June 6th to 8th, the Chicago Forum on Global Cities takes place, where Dutch photographer Martin Roemers will be speaking about his work and experiences during his latest project Metropolis. Dutch water expert Henk Ovink, who recently published his book TOO BIG, will also speak at the conference.
The concept for Metropolis, his recent and largest project to date, is based on a long-time fascination with megacities like Mumbai and New York. When he was in Mumbai, Martin Roemers literally asked himself how he could encapsulate in a single image the boundless, almost tangible energy, chaos, and tumult of a city of more than ten million people. And here again his analysis was effective: he focused on centers of business such as marketplaces and main roads, while working with a slightly elevated position and a slow shutter speed.
In this way, the endless stream of people, trains, cars, rickshaws, and cyclists is transformed into an image of a single, vast and indefinable source of energy that hurtles between static elements including houses, stalls, and merchandise.
The eighty photos, which Roemers has since made of megacities worldwide, have something overwhelming in their simplicity. In Metropolis, he shows you what really lurks behind those neutral, metropolitan statistics. However, his powerfully concentrated accumulation of human activity can be viewed in different ways. Does it constitute the dire consequences of global urbanization? Or simply the basics of a metropolitan economy?
The abstraction concealed in every good photo becomes palpable in the improbable balance between static and dynamic forces. And no matter how extreme, in Roemers’ photos that balance remains intact.
Martin Roemers is a Dutch artist and photographer. His latest project is Metropolis, an exploration of the world’s megacities. Roemers’ work has been exhibited throughout Europe, America, Asia, and Australia. His work is also represented in prominent public, corporate, and private collections, among them the Rijksmuseum in Amsterdam, the Ford Foundation in New York, and the Museum of Fine Arts in Houston.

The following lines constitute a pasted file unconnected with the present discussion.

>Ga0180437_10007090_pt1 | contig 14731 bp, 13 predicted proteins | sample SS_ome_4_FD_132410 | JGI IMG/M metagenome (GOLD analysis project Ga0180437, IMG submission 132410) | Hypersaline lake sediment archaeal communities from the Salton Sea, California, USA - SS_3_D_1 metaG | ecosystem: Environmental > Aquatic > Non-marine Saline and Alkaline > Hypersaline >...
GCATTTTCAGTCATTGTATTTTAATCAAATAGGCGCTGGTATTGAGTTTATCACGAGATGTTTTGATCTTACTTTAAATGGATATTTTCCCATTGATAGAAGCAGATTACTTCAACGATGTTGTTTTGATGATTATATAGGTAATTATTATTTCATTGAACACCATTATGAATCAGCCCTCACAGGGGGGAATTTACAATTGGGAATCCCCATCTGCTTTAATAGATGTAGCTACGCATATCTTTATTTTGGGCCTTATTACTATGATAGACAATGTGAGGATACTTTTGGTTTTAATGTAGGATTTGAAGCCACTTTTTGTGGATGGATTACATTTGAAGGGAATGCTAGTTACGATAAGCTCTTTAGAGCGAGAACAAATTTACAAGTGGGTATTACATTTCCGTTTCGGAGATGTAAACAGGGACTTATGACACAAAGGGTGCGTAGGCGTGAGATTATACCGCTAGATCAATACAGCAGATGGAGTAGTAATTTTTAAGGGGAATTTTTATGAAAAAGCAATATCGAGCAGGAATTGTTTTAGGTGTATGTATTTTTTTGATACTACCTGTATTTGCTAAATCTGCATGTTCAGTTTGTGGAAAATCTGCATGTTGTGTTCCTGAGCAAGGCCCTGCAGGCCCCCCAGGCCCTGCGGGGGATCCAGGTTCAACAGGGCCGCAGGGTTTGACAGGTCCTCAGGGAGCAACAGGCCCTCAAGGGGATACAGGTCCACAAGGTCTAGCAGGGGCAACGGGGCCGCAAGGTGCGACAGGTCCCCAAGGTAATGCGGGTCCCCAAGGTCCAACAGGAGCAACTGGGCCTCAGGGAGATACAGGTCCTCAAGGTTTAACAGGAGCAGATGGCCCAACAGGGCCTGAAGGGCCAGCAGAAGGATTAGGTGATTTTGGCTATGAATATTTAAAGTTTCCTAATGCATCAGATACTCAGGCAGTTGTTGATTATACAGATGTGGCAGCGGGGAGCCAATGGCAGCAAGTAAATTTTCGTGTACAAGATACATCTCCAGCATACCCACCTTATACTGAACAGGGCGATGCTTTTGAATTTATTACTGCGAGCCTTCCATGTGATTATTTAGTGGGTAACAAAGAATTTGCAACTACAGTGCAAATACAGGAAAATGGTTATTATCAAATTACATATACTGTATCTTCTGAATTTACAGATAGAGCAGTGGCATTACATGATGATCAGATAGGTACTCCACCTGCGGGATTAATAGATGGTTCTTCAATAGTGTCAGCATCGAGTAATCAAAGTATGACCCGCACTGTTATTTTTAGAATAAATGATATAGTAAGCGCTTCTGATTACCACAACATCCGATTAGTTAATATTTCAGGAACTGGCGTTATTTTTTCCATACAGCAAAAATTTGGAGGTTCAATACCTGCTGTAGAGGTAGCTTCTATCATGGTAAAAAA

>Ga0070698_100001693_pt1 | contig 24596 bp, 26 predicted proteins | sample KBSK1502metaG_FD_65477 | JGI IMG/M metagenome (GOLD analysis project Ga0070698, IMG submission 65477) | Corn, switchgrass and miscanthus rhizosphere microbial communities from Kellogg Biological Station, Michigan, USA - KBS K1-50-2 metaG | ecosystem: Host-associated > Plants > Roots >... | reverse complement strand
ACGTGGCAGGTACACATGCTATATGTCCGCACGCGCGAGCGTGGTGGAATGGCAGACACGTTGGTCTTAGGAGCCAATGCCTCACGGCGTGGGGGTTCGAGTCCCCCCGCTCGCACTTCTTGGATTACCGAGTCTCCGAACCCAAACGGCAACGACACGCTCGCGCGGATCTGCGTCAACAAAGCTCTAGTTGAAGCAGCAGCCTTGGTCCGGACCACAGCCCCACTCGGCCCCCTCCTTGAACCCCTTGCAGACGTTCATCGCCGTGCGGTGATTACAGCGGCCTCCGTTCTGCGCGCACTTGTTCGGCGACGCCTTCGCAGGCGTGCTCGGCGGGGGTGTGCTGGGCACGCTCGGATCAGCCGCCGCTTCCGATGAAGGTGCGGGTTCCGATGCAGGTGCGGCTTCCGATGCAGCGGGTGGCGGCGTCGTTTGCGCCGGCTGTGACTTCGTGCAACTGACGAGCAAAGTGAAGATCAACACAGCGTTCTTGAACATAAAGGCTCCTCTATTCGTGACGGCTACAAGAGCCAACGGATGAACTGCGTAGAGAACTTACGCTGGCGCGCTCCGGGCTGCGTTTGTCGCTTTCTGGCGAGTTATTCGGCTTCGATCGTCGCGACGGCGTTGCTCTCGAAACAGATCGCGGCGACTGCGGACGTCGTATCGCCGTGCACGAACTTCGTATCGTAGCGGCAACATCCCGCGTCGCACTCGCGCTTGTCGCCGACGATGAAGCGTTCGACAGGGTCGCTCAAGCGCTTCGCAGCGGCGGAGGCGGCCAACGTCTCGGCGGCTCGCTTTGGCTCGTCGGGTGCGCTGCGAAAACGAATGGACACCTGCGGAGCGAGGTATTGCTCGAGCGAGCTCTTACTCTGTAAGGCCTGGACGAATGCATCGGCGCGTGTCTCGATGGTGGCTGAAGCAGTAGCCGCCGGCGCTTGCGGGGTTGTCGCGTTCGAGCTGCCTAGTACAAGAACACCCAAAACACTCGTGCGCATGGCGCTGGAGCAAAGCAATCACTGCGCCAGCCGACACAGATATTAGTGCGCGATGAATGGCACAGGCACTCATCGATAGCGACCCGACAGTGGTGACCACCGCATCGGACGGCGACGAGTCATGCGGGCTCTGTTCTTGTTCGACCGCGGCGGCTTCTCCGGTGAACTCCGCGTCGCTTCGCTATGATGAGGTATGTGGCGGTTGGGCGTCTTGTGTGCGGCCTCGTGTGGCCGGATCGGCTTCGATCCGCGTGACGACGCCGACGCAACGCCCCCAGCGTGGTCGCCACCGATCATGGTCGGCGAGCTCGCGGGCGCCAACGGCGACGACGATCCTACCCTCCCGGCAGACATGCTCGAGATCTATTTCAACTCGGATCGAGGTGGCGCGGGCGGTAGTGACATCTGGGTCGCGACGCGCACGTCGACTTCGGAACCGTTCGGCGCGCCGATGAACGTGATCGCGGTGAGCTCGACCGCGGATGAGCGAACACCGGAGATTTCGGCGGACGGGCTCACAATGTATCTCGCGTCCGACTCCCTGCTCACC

Martin Roemers understands like no other the art of translating global themes into human dimensions. During more than twenty years of photography, his successive subjects have clearly shown the extent to which he seeks visual concepts that justify his work’s increasing complexity.
Roemers preferred the black-and-white portrait for his photo projects on the long-term effects of warfare. This resulted in books and exhibitions such as Kabul, The Never-Ending War, and The Eyes of War. By opting for an individual portrait, he and his lens effectively entered the mind’s eye of a soldier or war victim. In this way, he saw (and heard) the issues that they had been confronted with. Thus, he created a perfect match between the visual portrait and the spoken testimony: the most honest approach that a photographer can choose for his subject.
In his book Relics of the Cold War Roemers remained true to his theme of war. He now assumed the position of an archaeologist tracing the remains of the Cold War in former Eastern and Western Europe and then photographing them in situ. This generated a bizarre collection of images of underground tunnels, rusting tanks and abandoned nuclear missile launchers: the discarded baggage of a longstanding policy of mutual deterrence. These many years later, Roemers not only shows that it all still exists – albeit relentlessly battered by erosion, destruction, and neglect – in his book he also demonstrates how the active memory of this near-war persists to this day.
The Chicago Forum
on Global Cities
‘Solving the world’s biggest challenges takes time. Start with three days in Chicago.’
The Chicago Forum on Global Cities, hosted by the Chicago Council on Global Affairs and the Financial Times, is a three-day international conference that raises provocative questions about the influence of global cities and how they can solve pressing global challenges. Participating thought leaders and decision makers create new connections and develop innovative solutions to advance in their own cities.
Global cities are on the front lines of the world’s most pressing challenges: they are targets of terrorism, vulnerable to natural disasters, fraught with inequality, and plagued by urban violence. They are also at the center of the most innovative solutions.
Through in-depth panels moderated by Financial Times journalists, intimate discussions, innovative flash talks, intensive workshops, and informal networking – Forum participants will garner new ideas and understanding to improve the efficacy of urban networks, management, and design.